Common Infections of the Foot and Toes

Identifying and Treating Bacterial and Fungal Infections

A common presentation of athletes foot (tinea pedis). Getty Images

No matter how clean your feet are, they are constantly in contact with the bacteria and other organisms that can cause infection. In most cases, our immune system can keep these pathogens at bay, but there are times when our immune defenses are breached either by an injury that breaks the skin or direct contact with a fungus, perhaps picked up at the gym.

Toenail Infections

Bacterial infections beneath or adjacent to a toenail usually occur when there has been some sort of trauma.

This happens most commonly when an ingrown toenail (onychocryptosis) punctures the skin surrounding the nail. Ingrown toenails develop frequently on the big toe and are often caused by the shape of the toe, bunions, or wearing loose socks which can catch burrs on the edge of the nail.

When a bacterial infection occurs, the surrounding skin will become red, swollen, and painful. There may even be a yellow or greenish discharge in the form of pus. The most common bacterial culprit is Staphylococcus aureus which can be treated with an over-the counter antibacterial cream and/or by soaking the foot in an Epsom salt solution using room temperature water.

Fungal infections are also common and can directly impact the toenail itself. The infection, known as onychomycosis, is slow-growing and most often spreads beneath the nail. Symptoms include the thickening of the nail accompanied by brown or yellow discoloration, flaky debris under the nail, and/or separation of the nail from the nail bed.

Onychomycosis is notoriously difficult to treat since most topical creams can't penetrate the nail tissue. Oral antifungal treatment tends to work best but can take as much as six to 12 months for a nail to fully grow back. Terbinafine is considered the treatment of choice, often supported by itraconazole, another oral antifungal.

Infection Between the Toes

When a rash, itchiness, and flaking develops between the toes, it is most often related a fungus called tinea pedis and the all-too-uncommon condition known as athlete's foot. The fungus thrives in moist environments such as gyms and saunas and can flourish in sweaty socks and shoes. Mild cases can be treated with an over-the-counter antifungal cream or spray. More serious infections may require oral medications such as terbinafine or itraconazole for a period of two to six month.

One type of bacterial infection frequently mistaken for a fungus is erythrasma. Erythrasma is caused by the bacteria Corynebacterium minutissimum and is most commonly seen in diabetics and the obese. The patches of infection between the toes are initially pink but quickly become brown and scaly as skin starts to flake and shed. Erythrasma is best treated with a topical fusidic acid cream or an oral antibiotic such as azithromycin or erythromycin.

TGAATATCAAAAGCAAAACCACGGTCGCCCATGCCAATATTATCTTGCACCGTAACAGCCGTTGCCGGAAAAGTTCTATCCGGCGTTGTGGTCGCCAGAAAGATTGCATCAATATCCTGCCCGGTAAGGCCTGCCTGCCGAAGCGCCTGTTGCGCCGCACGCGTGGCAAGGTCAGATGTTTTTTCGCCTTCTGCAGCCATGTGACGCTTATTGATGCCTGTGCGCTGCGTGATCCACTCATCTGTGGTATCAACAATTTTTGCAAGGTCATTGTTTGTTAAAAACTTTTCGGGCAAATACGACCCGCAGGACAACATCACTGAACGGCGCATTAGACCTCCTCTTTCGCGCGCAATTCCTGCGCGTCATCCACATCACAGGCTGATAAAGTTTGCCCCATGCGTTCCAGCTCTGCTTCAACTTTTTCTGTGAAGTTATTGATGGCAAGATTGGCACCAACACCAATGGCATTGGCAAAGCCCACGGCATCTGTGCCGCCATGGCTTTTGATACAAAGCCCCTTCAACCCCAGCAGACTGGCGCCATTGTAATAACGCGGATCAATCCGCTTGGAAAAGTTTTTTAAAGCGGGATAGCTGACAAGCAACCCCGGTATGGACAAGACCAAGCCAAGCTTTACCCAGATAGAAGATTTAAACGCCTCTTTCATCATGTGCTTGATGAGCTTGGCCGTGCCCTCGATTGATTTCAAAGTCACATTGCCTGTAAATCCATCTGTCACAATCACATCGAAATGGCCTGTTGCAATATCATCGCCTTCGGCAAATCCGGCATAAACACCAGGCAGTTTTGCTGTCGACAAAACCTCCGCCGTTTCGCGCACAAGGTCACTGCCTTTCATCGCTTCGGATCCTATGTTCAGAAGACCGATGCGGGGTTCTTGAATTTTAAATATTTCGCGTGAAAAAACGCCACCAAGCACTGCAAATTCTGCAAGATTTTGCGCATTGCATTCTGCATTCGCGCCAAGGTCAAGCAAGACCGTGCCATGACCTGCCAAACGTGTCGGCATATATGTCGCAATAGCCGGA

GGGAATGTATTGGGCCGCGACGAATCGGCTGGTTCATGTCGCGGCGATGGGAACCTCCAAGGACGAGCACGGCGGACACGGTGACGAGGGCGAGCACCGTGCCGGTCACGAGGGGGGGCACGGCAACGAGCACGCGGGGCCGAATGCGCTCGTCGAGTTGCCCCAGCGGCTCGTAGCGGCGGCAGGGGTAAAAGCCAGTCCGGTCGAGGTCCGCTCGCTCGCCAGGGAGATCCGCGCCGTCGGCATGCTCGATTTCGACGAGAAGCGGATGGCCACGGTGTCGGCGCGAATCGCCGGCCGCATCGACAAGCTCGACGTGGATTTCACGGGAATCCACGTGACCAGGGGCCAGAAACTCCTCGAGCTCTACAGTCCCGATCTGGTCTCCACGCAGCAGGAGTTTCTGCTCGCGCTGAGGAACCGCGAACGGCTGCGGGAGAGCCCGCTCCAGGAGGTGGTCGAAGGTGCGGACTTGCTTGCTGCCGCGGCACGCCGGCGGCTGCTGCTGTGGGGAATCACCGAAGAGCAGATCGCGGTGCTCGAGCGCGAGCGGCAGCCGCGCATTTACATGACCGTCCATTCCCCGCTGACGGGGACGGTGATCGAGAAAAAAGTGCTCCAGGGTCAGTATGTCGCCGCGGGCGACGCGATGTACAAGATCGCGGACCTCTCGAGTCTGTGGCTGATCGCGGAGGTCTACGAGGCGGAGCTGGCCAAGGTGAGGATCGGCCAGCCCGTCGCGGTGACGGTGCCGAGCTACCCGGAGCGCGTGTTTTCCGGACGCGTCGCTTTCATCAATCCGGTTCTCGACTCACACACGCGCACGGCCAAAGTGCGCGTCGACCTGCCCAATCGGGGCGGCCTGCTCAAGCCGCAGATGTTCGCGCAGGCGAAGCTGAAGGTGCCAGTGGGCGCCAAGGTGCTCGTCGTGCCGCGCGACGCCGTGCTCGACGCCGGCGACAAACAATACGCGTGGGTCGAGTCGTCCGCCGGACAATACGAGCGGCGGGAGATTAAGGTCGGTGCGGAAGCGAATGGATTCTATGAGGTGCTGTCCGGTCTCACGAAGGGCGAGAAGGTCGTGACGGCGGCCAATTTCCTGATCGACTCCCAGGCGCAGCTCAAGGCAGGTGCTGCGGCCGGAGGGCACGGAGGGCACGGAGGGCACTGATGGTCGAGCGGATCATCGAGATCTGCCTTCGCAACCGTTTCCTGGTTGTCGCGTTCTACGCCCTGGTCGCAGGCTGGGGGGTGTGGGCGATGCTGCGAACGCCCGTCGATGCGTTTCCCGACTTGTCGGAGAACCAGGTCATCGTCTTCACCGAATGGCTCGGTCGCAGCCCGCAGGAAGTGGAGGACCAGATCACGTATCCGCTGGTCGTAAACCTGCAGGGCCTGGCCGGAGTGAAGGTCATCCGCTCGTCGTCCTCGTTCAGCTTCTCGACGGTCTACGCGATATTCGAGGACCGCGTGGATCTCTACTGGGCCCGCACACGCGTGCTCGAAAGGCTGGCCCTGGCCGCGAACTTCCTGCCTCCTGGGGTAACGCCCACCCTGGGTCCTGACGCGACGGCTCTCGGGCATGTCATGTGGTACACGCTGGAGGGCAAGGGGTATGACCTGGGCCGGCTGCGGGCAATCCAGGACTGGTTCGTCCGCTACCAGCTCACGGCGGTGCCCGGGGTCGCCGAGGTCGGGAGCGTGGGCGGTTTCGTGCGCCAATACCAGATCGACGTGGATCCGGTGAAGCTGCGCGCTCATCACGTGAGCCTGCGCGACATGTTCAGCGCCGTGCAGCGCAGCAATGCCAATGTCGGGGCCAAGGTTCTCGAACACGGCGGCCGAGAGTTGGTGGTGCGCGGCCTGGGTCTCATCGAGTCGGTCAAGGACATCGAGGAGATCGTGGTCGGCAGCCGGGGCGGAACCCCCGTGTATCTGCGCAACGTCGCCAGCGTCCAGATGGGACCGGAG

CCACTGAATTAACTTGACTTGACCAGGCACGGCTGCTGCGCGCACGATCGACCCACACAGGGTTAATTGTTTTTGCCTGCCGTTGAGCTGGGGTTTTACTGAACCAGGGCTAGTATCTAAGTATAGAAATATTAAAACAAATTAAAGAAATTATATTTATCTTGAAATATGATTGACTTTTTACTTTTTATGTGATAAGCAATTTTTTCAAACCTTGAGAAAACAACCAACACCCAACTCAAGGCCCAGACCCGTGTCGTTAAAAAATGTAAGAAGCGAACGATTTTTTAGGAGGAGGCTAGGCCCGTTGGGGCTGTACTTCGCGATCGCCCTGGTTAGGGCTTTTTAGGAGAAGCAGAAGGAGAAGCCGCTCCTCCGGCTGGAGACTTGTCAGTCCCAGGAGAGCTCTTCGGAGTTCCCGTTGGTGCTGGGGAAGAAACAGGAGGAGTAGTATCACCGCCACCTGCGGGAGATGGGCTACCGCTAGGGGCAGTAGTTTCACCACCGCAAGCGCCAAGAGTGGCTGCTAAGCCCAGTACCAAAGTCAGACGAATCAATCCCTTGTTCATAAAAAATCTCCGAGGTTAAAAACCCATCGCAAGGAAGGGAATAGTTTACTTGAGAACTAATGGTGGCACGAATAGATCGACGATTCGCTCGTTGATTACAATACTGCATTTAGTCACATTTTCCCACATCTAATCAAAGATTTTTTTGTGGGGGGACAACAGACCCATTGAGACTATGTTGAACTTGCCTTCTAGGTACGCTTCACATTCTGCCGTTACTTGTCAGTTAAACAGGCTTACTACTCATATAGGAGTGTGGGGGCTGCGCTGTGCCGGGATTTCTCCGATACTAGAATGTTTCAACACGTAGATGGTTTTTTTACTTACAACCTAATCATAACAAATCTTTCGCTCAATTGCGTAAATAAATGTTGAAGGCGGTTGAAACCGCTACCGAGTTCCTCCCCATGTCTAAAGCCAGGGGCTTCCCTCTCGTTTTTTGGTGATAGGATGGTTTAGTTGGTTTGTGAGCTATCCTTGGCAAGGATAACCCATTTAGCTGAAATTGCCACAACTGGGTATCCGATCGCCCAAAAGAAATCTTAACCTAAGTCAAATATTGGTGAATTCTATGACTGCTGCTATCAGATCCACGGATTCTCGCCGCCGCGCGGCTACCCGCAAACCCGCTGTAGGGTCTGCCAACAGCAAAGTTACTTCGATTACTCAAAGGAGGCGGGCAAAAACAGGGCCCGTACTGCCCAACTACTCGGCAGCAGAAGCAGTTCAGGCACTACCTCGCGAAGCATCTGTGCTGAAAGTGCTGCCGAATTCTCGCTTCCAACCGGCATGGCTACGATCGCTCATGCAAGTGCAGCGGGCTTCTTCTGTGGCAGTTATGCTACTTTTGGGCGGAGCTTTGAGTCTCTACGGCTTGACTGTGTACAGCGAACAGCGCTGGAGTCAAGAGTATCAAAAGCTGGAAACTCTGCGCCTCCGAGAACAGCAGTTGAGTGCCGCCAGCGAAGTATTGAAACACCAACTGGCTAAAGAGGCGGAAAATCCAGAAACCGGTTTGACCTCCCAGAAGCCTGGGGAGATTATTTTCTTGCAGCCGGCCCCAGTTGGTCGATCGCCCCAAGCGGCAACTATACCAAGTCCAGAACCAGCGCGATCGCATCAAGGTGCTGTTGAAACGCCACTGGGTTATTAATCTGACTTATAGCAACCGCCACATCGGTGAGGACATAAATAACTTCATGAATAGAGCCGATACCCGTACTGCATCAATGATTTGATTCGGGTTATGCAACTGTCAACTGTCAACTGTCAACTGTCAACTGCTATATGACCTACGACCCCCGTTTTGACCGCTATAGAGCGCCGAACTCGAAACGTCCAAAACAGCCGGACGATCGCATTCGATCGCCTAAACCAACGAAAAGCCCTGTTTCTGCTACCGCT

Foot Abscess

Bacterial infections of the feet can result in the consolidation of pus beneath the skin known as an abscess. An abscess of the foot is most often caused by a puncture wound (such as can happen with an unsterile pedicure) or the infection of a hair follicle.

These types of infections appear red and abnormally swollen, and can sometimes be mistaken for an insect bite in the early stages. S. aureus is again the most likely cause, although other bacterial types may be involved. Treatment usually involves the drainage of the abscess as well as the use of antibiotics.

Cellulitis

Skin infections of the foot can sometimes resemble a rash. One such instance is a type of bacterial infection called cellulitis. Cellulitis typically appears as a small area of pain and redness which quickly spreads to surrounding tissues, causing the formation of characteristic red streaks moving upward from the foot.

These streaks, known as lymphangitis, are an indication that the infection is migrating toward the lymph nodes. Cellulitis is typically caused by a break in the skin but is especially common in people with diabetes or those with poor circulation. S. aureus and streptococcus are the most likely causes.

The development of cellulitis with lymphangitis requires prompt medical treatment to avoid further spread of infection. If left untreated, the infection can disseminate to deeper tissues, including the bones. A 14-day course of antibiotics is usually enough to treat an uncomplicated infection. Serious ones may require intravenous therapy.

Sources:

Findley, K.; Oh, J.; Yang, J.; et al. "Topographic diversity of fungal and bacterial communities in human skin." Nature. 2013; 498:367-370.

National Health Service (UK). "Foot problem: a visual guide." London, England; updated July 27, 2016.

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